As much as I love the complex rhyme-style that is so in vogue nowadays among rappers from both coasts and all points in between, I can still get my groove on by listening to some old-school hip-hop by the likes of The Sugarhill Gang and the Funky Four plus One. The rappers from the old-school days weren’t about using bigger words then the MC next to ’em. Nor were they into jamming as many words into one bar as they could. Lyrics back then were simple, easy to swallow, and, dare I say, downright kindergarten compared to say, Ras Kass of today. But hey, who gives a shit when you’re at a party with some honey and you just wanna get down on it like Kool and the Gang? The simplicity of their words gave it a broader appeal; you didn’t need to be hardcore head to get it and you didn’t need to take a time-out from macking to pay attention to the words. But over time, rappers began pushing the boundaries of what an MC can do on the mic. They began saying more and more with increasingly complex rhyme patterns and the old-schoolers had to either catch up with the new school or fall off as dinosaurs, as many did. But the real downside to this is that the MC that made you wanna grab a honey and dance was replaced by the MC who made you wanna grab a dictionary and study. Where’s the fun in that? I don’t know and I don’t think the Jurassic 5 know either. They buck the trend and take things back the other way. Back towards sing-along choruses, funky-as-hell beats, and simple, yet dope, rhymes that would sound great over a jacked “Good Times” bass line. But enough of that, let’s get on to the music.
The J5 production is done in-house by the two DJ’s, DJ Nu-Mark and Cut Chemist. The Bomb Squad they are not as they tend to keep things simple on each track. But this is fine and only compliments the styles of the MC’s involved. The typical J5 track will be nothing more then a beat, bassline, and a third element such as a piano riff or flute loop (no cereal jokes please). On top of this add old-school style rhymes from the MC’s, Chali 2na, Akil, Marc 7even, and Zaakir, and the J5 team is complete. Three tracks on this EP stand out above the rest. My favorite track, and a hip-hop classic in my book, is “Concrete Schoolyard”. The highlight of this cut is the phat-as-phuck piano riff with a kickin beat making for a slower-tempo hip-hop cut you can dance to. Lyrically, the chorus reflects J5’s approach to their brand of hip-hop:
“Let’s take it back to the concrete streets
original beats, real live MC’s.
Playground tactics, no rabbit-in-the-hat-tricks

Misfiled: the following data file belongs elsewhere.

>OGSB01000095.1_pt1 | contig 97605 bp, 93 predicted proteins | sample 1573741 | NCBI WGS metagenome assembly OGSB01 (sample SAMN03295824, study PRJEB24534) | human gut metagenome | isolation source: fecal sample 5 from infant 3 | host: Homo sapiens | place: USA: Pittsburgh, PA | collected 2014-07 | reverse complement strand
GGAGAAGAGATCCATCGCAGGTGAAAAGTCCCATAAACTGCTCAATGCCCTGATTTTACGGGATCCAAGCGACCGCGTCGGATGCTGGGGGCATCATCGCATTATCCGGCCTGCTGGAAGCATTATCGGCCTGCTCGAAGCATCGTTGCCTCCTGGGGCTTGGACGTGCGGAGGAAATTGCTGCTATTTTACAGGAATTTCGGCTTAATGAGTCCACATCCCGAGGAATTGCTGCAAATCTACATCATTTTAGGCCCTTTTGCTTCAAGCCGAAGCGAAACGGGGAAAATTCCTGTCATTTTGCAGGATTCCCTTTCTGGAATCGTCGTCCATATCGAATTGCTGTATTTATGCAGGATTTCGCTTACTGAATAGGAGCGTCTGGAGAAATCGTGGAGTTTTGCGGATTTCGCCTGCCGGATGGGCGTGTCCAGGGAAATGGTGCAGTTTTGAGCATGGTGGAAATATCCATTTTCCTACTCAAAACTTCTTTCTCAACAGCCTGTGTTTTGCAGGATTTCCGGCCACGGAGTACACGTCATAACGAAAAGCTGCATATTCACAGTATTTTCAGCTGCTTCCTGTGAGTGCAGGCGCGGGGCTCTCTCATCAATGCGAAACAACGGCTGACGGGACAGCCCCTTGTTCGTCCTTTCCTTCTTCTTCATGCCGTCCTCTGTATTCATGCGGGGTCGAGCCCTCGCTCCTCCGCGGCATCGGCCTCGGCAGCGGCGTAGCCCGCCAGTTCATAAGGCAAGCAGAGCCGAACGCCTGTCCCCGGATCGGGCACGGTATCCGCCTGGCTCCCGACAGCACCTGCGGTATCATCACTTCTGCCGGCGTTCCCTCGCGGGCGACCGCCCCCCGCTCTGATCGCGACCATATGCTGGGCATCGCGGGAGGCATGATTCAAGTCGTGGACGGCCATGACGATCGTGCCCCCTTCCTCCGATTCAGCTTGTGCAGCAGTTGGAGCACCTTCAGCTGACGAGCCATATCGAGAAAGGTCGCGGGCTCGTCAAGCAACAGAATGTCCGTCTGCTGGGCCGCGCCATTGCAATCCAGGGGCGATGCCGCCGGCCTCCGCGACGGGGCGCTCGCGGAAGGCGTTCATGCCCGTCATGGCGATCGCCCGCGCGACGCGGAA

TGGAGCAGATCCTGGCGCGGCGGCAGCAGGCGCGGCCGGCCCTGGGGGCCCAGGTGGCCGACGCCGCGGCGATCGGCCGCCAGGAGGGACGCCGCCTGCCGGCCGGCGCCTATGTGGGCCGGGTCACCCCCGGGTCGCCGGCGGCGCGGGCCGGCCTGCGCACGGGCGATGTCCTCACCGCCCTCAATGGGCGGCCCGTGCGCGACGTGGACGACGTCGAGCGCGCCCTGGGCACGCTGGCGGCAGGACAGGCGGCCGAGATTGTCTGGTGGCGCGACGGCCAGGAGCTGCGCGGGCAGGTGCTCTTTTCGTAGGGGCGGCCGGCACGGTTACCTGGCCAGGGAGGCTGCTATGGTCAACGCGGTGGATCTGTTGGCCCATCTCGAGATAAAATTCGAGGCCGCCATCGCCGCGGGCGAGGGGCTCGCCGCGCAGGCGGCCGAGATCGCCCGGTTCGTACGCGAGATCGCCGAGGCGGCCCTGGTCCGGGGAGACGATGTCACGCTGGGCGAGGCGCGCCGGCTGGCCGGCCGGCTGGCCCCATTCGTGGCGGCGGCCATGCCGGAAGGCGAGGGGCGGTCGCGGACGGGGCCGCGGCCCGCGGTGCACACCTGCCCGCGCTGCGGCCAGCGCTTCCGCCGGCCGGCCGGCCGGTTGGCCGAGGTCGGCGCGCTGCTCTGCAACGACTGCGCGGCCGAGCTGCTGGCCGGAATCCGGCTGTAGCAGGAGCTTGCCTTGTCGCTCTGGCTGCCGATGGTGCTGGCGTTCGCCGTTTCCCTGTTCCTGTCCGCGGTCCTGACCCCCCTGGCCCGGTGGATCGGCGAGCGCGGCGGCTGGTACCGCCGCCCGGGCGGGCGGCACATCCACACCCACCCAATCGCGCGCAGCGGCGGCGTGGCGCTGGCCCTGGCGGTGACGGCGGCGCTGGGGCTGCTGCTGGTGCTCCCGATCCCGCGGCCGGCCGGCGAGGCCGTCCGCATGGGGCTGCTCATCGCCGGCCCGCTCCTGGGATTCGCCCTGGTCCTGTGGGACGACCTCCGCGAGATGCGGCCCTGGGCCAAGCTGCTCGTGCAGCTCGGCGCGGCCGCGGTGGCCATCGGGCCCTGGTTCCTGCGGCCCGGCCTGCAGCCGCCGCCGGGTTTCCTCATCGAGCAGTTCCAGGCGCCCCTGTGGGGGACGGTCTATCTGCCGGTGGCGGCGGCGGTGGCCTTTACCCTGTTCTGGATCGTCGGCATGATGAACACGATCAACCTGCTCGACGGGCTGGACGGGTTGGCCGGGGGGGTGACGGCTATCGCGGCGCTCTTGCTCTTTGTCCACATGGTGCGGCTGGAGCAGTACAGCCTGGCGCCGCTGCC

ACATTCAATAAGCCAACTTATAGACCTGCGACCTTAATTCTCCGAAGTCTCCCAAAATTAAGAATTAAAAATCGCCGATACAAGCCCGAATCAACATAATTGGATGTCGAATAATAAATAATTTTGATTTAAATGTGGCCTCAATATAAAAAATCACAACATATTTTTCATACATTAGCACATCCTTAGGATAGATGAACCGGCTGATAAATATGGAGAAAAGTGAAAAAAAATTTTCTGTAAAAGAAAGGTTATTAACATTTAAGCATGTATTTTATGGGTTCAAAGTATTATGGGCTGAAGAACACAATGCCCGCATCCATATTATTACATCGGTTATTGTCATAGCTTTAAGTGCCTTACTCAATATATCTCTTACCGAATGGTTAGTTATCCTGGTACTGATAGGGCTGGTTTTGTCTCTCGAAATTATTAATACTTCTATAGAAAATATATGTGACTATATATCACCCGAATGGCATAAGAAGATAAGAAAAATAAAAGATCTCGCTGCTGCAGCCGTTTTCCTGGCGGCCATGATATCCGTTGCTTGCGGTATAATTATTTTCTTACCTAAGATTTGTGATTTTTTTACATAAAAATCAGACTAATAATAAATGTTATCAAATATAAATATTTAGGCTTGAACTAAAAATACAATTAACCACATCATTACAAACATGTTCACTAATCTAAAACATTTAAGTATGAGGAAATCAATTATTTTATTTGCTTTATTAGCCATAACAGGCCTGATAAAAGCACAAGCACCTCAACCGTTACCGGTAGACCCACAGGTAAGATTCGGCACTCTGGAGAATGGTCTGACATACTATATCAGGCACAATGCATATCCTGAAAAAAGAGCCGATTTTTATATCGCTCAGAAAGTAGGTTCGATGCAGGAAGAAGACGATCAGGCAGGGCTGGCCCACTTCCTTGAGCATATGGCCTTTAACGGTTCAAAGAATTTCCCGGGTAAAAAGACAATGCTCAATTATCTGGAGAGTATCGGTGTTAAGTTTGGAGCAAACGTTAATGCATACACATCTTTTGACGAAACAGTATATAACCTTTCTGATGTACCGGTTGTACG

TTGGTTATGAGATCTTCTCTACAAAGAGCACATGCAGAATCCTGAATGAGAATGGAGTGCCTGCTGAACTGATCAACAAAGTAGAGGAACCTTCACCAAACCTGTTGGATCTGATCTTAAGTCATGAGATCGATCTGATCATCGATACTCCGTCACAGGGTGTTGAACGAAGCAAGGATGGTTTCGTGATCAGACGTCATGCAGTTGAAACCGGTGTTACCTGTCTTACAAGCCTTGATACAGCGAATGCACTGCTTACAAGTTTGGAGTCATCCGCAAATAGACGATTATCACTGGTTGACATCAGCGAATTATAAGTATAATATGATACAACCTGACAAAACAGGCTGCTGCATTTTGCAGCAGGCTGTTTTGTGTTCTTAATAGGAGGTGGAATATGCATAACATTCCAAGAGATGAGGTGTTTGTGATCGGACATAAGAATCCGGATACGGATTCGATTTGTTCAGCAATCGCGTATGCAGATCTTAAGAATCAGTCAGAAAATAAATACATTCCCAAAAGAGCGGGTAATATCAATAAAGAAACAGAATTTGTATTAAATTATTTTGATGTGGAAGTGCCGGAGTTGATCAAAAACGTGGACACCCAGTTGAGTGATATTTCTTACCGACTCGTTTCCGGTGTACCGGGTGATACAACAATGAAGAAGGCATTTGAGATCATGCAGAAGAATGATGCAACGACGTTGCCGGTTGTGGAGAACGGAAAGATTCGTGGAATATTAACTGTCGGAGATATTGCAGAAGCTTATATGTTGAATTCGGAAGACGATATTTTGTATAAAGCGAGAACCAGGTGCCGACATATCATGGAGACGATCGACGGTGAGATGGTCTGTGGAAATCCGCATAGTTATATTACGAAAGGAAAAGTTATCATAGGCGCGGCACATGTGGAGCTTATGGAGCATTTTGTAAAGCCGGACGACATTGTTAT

just that classic rap shit from Jurassic.”
Elsewhere, the MC’s go back and forth between braggadocio rhymes and tributes to the art of MCing. This song alone makes the EP worth every penny.
The two other stand-out tracks are “Jayou” and “Lesson 6”. The former, which can also be heard on the Lyricist Lounge CD, is a straight up braggadocio cut on top of a nice flute sample (which I’m told was also used by The Beastie Boys but I’m not a BB fan so I’m not sure). Lesson 6, on the other hand, is a DJ jam by Cut Chemist and is pretty infamous among fans of the art of DJing. Cut Chemist took some old educational LP’s and throws bits and pieces of a lecturer speaking into the mix to, among other things, narrate his own progression as the song develops. Listeners who aren’t into DJ cuts may find this 6-minute cut a bit too much, but for those that appreciate the field, they’ll love it.
But of course, there are more then three tracks on this EP, nine to be exact. However, one of them is a stupid skit, two are just short musical interludes, and one is the instrumental version of the final beat used in Concrete Schoolyard. This leaves only two other full-fledged cuts to listen to. They are “In the Flesh” and “Action Satisfaction.” Both are solid, but don’t come close to the trio of tracks I described earlier. “Jayou,” “Lesson 6,” and “Concrete Schoolyard” make this EP the bomb it is.
I’m fairly confident that most fans of hip-hop will enjoy this CD. I would say “all,” but I’m afraid that some folks may not go for the retro-rhyme styles used by the MC’s and their lack of individuality (quite frankly, I’m still trying to figure out who’s who). But for those who are looking for a break from rappers who get paid by words per minute (making Bone and El-P the richest men in hip-hop), this CD is the one for you. Ironically enough, by adopting yesterday’s styles, they drop one of the most refreshing CD’s of today.